They are expressed in terms of the statistics of fluctuating thermodynamic quantities (heat and work) in a non-equilibrium situation, and are a reflection of an underlying symmetry of the micro-dynamics (typically time-reversal symmetry). Close to equilibrium they imply the well known results of linear response theory (notably the fluctuation dissipation theorem, Kubo relations, Onsager Casimir relations etc), but hold regardless of how far a system is driven away from equilibrium. They can also be understood as a refinement of the second law of thermodynamics. The theory of fluctuation relations has been developed and checked experimentally both for classical and quantum systems, and as well in various non-equilibrium scenarios, namely driven system (closed or open), systems subject to non-equilibrium boundary conditions, or both (heat engines), and even in presence of invasive quantum measurements. I will provide an overview on the subject for the non-specialist.
Collective behavior in biological systems is a complex topic, to say the least. It runs wildly across scales in both space and time, involving taxonomically vastly different organisms, from bacteria and cell clusters, to insect swarms and up to vertebrate groups. It entails concepts as diverse as coordination, emergence, interaction, information, cooperation, decision-making, and synchronization. Amid this jumble, however, we cannot help noting many similarities between collective behavior in biological systems and collective behavior in statistical physics, even though none of these organisms remotely looks like an Ising spin. Such similarities, though somewhat qualitative, are startling, and regard mostly the emergence of global dynamical patterns qualitatively different from individual behavior, and the development of system-level order from local interactions. It is therefore tempting to describe collective behavior in biology within the conceptual framework of statistical physics, in the hope to extend to this new fascinating field at least part of the great predictive power of theoretical physics.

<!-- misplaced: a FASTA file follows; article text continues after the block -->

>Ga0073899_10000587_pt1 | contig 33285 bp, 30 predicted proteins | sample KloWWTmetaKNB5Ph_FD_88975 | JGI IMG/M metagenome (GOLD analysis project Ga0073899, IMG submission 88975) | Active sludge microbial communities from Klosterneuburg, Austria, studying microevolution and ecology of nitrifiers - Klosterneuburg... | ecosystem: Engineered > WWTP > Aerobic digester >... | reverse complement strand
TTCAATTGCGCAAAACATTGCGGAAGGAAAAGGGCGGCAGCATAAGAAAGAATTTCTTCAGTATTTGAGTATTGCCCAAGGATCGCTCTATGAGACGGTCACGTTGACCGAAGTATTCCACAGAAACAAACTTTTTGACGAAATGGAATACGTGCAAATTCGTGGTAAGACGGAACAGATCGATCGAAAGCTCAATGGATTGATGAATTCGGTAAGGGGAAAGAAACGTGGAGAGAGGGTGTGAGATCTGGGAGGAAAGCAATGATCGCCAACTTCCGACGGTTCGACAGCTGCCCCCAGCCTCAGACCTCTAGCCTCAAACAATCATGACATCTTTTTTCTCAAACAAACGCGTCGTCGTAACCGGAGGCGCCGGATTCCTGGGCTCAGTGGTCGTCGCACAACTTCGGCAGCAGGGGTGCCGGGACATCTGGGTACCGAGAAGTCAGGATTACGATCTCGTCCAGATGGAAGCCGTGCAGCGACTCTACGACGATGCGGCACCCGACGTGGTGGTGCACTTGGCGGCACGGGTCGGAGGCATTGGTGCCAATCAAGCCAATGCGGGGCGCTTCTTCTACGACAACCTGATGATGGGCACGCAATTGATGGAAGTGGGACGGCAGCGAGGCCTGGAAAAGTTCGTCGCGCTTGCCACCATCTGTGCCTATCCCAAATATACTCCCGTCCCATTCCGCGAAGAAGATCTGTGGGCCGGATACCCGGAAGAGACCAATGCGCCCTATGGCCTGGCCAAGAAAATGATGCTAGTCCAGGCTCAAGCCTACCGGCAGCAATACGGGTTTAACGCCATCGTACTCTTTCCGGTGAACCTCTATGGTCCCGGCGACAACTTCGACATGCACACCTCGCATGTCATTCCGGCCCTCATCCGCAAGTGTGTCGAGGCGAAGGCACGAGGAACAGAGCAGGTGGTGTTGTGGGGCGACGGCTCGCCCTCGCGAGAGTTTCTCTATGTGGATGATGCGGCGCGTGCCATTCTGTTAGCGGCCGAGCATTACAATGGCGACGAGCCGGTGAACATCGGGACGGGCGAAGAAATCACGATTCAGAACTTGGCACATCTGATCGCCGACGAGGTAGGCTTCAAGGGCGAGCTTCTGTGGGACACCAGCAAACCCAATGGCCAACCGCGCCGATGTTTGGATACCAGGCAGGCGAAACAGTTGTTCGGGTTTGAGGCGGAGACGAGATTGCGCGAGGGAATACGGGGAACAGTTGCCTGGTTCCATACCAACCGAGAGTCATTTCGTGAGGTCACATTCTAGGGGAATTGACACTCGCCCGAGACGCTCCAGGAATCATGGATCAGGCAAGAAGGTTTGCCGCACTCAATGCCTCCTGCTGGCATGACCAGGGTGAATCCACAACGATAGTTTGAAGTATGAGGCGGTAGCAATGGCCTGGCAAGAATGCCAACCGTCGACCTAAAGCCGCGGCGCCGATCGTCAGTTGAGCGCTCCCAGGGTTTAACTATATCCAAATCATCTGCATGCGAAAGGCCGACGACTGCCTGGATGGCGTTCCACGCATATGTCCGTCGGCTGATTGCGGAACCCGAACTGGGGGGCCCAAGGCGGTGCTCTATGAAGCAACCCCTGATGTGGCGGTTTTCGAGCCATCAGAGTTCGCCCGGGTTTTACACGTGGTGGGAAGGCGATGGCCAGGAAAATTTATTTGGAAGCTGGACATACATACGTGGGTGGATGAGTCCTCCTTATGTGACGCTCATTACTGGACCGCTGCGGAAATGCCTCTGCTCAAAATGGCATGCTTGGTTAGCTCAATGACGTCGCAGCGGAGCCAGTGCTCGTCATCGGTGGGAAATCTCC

Since the turn of the 20-th century Brownian noise has continuously disclosed a rich variety of phenomena in and around physics. The understanding of this jittering motion of suspended microscopic particles has undoubtedly helped to reinforce and substantiate those pillars on which the basic modern physical theories are resting: Its formal description provided the key to great achievements in statistical mechanics, the foundations of quantum mechanics and also astrophysical phenomena, to name but a few. Recent progress of Brownian motion theory involves (i) the description of relativistic Brownian motion and its impact for relativistic thermodynamics, or (ii) its role for fluctuation theorems and symmetry relations that constitute the pivot of those recent developments for nonequilibrium thermodynamics beyond the linear response.
Although noise commonly is hold as the enemy of order, it in fact also can be of constructive influence. The phenomena of Stochastic Resonance and Brownian motors present two such archetypes wherein random Brownian dynamics together with unbiased nonequilibrium forces beneficially cooperate in enhancing detection and/or in facilitating directed transmission of information. The applications range from information processing devices in physics, chemistry, and physical biology to new hardware for medical rehabilitation. Particularly, additional non-equilibrium disturbances enable the rectification of haphazard Brownian noise so that quantum and classical objects can be directed along on a priori designed routes (i.e. Brownian motors). We conclude with an outlook of future prospects, trends and unsolved issues.